John and his mother Norah.
Norah is only 82 and is very lively.
Ryan, his son, is very similar, but academically strong as well. Ryan has just graduated with a management degree from Swinburne University.

It was decided to go to Buttai Barn for country-western themed party. That was a challenge we were all happy to accept. This place is out in the scrub and specializes in country style entertainment. Maybe there were 250 people there that night. What a terrific time we all had! You should have seen the costumes of the people there. Cowboy hats and sheriff badges, toy guns and drizabones. One girl even wore an inflatable horse costume.
At least six birthday party groups were there. And a Hens Night group too. A talented singer performed for hours giving us many old favorites. Dolly Parton would have been envious of her talent.There was a special arena with a mechanical bull-riding machine. John and Ryan each had a go at that. Food was plentiful and delicious. Something for everyone including the vegetarians and coeliacs. There was bush dancing and live music for other dancing too.

Cousins galore, and a future cousin too.
How many cousins did we see? At least one aunt, three cousins, four nephews, two nieces, two great nephews, and a few whose relationships go into the seconds, thirds, and removed categories. Just how you categorise the grandson of a cousin will take me a while to sort out. And be careful of second wives/husbands/partners too.

We hired a car and drove around the district as well. Aah, life in the sophisticated parts of Australia can be good indeed. 

Friday, 2 October 2015

Complicated times and complicated feelings

I am away from home having escaped from Sydney this morning. Was in Sydney for complicated reasons.

I need to write and express my feelings. Maybe if you read it, you may find it helps you understand other people more clearly.

Michael with his sister Anne
Yesterday we visited my husband’s older sister in Lithgow hospital. This is the last time we will see her. Anne has cancer, mainly in the brain but also at other sites. Anne is just three years older than my husband and the other sister is eleven years younger again. As you can expect that visit was difficult.

Poor Anne was just feeling a little off-colour. Off to her GP she went and has never returned home again. It has been only six weeks and she is now bed-ridden, paralysed down one side and needs to be spoon fed. The positive side is that Anne has a constant stream of visitors from the Lithgow community where she and her husband have been active in many clubs and organisations for forty years.

Anne loves the great outdoors
and bushwalking in the Blue Mountains
Anne is also supported and surrounded by her loving family at this horrible time. One of her sons has flown home from Sweden where he left his wife, daughter and new-born son. This was hard to organise because of his residency status, visas, and employment. Another son has flown home from Germany, and his family will arrive in a few weeks. They have a house in Australia and their situation is easier. The oldest son, home from Kenya last year, has revealed personal fortitude and is holding the family together. Another son and a daughter are visiting as often as they can. Don, Anne’s husband, was the one with the long-term chronic health conditions so it has been a shock for him. He has found new strength.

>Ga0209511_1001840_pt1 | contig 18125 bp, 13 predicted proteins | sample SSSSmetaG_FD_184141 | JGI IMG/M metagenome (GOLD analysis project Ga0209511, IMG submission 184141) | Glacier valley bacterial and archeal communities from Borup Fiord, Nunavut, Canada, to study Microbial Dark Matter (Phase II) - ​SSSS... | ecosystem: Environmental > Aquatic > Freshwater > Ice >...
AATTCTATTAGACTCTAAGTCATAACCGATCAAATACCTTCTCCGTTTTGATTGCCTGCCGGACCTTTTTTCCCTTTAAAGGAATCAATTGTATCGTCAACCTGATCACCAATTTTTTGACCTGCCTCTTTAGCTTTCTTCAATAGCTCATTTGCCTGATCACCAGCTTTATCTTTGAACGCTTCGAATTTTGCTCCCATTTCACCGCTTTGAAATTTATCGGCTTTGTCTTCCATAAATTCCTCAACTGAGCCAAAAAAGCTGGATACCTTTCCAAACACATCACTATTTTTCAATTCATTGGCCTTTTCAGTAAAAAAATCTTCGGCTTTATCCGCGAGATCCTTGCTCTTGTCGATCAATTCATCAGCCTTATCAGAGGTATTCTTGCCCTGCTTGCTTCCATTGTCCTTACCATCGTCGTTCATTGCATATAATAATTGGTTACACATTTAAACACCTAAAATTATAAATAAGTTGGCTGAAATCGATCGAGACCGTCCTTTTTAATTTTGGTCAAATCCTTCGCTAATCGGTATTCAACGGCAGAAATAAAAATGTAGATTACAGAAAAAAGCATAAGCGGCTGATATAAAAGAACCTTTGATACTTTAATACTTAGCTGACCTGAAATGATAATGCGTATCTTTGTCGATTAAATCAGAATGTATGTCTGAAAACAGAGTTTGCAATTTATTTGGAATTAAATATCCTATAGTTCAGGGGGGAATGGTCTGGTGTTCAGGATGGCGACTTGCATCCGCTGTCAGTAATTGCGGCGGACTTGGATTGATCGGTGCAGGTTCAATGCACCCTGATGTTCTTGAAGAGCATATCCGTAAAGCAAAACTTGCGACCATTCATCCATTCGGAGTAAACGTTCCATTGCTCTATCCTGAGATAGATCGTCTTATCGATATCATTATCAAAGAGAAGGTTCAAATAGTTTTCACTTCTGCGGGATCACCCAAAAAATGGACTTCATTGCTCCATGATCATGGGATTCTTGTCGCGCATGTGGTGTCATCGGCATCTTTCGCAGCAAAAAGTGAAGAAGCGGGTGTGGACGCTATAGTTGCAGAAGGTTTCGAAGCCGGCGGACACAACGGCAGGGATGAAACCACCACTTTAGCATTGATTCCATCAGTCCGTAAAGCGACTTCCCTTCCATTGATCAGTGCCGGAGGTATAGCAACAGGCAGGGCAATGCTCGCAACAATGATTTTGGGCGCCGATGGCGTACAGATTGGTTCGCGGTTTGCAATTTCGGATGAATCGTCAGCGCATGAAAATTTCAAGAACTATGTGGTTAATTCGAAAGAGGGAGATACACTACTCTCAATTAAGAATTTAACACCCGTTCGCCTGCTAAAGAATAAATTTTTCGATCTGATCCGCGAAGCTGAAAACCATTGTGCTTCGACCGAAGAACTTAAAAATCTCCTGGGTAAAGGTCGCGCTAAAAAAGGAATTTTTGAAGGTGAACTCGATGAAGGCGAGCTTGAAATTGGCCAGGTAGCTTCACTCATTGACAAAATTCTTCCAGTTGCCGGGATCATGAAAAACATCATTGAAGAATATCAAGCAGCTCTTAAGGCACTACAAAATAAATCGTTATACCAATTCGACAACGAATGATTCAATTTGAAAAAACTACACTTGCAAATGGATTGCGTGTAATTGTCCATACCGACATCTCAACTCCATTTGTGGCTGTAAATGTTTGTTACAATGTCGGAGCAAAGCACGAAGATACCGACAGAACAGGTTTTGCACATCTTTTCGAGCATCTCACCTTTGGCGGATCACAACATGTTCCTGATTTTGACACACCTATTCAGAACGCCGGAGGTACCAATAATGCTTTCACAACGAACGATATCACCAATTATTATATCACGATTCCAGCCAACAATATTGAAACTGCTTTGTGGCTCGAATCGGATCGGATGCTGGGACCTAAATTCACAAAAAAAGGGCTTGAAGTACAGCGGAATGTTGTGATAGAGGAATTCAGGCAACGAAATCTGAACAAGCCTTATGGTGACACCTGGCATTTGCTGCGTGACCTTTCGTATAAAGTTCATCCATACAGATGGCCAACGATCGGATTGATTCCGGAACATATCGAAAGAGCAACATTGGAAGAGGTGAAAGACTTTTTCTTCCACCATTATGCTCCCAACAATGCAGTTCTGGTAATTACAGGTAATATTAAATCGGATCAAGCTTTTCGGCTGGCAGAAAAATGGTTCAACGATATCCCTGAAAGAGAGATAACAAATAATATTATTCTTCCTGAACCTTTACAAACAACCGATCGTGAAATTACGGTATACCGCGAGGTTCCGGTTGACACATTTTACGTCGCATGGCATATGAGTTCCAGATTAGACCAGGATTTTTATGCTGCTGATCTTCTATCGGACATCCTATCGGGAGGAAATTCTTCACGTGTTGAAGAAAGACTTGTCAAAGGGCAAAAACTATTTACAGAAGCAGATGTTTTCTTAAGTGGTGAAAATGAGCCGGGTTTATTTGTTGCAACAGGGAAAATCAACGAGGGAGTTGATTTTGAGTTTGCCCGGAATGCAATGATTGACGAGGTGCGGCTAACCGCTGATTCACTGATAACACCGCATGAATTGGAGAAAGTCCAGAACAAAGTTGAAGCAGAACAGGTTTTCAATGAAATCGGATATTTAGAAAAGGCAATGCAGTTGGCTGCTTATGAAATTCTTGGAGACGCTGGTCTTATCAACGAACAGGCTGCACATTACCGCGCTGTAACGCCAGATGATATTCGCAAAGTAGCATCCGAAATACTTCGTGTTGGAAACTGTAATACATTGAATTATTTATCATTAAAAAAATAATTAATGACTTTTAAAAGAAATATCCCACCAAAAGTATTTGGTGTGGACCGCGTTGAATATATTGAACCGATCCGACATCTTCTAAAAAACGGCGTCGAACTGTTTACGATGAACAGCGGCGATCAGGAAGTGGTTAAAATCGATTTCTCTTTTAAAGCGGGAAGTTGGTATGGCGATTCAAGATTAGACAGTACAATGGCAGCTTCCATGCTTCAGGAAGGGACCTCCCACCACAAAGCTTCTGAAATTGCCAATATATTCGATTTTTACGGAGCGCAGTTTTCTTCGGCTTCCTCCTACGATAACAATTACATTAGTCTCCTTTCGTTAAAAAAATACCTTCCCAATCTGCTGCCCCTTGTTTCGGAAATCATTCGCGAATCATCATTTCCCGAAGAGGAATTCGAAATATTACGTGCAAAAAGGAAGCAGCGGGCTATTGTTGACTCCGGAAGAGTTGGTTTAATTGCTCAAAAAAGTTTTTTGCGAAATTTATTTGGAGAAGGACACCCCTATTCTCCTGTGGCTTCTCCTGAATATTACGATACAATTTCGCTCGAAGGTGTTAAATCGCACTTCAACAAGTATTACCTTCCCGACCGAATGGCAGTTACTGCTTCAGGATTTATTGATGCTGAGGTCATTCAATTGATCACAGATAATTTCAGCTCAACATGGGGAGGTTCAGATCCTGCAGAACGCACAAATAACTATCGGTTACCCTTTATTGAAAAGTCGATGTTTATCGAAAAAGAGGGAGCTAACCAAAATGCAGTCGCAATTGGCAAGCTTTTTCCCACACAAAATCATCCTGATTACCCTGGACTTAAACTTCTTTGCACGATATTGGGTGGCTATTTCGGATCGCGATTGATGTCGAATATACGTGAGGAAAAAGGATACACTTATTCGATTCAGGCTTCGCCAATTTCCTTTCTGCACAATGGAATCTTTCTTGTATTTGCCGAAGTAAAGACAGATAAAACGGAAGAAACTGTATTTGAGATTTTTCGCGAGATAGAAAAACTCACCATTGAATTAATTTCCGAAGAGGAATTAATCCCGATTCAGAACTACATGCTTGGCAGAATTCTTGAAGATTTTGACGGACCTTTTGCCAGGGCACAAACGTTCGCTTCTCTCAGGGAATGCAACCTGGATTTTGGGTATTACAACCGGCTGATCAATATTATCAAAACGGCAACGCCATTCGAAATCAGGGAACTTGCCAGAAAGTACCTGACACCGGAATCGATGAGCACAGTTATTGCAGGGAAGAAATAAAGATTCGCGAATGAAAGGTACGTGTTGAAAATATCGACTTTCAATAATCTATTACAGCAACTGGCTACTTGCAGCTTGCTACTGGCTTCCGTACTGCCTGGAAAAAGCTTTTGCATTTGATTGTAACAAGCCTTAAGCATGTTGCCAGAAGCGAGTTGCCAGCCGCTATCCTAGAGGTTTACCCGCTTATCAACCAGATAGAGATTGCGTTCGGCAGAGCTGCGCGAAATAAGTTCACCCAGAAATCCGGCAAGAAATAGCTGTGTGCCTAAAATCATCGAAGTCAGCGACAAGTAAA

It looks as if this is an affluent family with opportunities galore. No, not at all. Lithgow was a small coal mining town when Anne and Don met. Her parents strongly opposed the marriage, but the young couple were deeply in love. Five children followed and everyone went to Catholic schools. Anne eventually returned to teach in one of those schools after the children had left. The family grew most of their own vegetables in a massive backyard garden. No music lessons or anything fancy. Don worked as a pastry cook and eventually bought the business where he was employed. Not all the children went to university, but those who did paid their own way. Four of the five backpacked and worked in other countries. Two have never married. It is a family where everyone makes a big effort all the time. And everyone loves each other.

I was lucky enough to have accumulated some points and so we were able to fly business class from Darwin to Brisbane and then Brisbane to Sydney. That was comforting. No ambulance was needed for me this time.

The hotel we booked in Sydney, the Mercure near Central Station, was a nightmare. Yes, there were positives. The shower was fabulous. The sheets and towels were meticulously clean. The location was brilliant. We had booked for two people well in advance but it was non-refundable so we were stuck with it. The housekeeping staff did service the room while we were there and so I know that what we experienced is the recognised standard for this hotel. I like it when the phone works. Not at the Mercure! I like to have toiletries provided. At least there was soap and toilet tissue. I like it when the drains actually work and the water drains from the hand basin instead of just sitting there for an hour. I like it when the TV controls work too. I like to have a pillow for my head. The brochure about a pillow menu was completely false as no such service existed and I did not even have a pillow. The Mercure in the Sydney CBD thinks those things are unnecessary. But they were happy to take my money. Our stay was absolutely ghastly. The staff at Reception would not even serve me when I approached. Weird men in the foyer kept trying to steal my luggage even though I was holding it firmly. No-one tried to steal my husband’s luggage, so it was very unnerving. NEVER EVER book into that place. Sleeping in the gutter would be better!

Good to see family members who live far from us. Sad times. Horrible accommodation. Lovely flights. Wonderful meal at a nice restaurant last night. We went to a cafĂ© this morning for breakfast and the girl tried to charge us $60 for our food because she did not know the difference between 60 and 16. I expected the weather to be cold and packed accordingly. No, it’s not cold. There are pretty flowers. The public transport system here is wonderful. I realise I am in an emotional torrent. Up and down, tossing, bumping. To anyone who sees me there is no sign.

The next person who annoys you could be just like me right now. Or worse. Try to imagine why. It might help you to maintain your equilibrium. Someone needs to stay evenly balanced.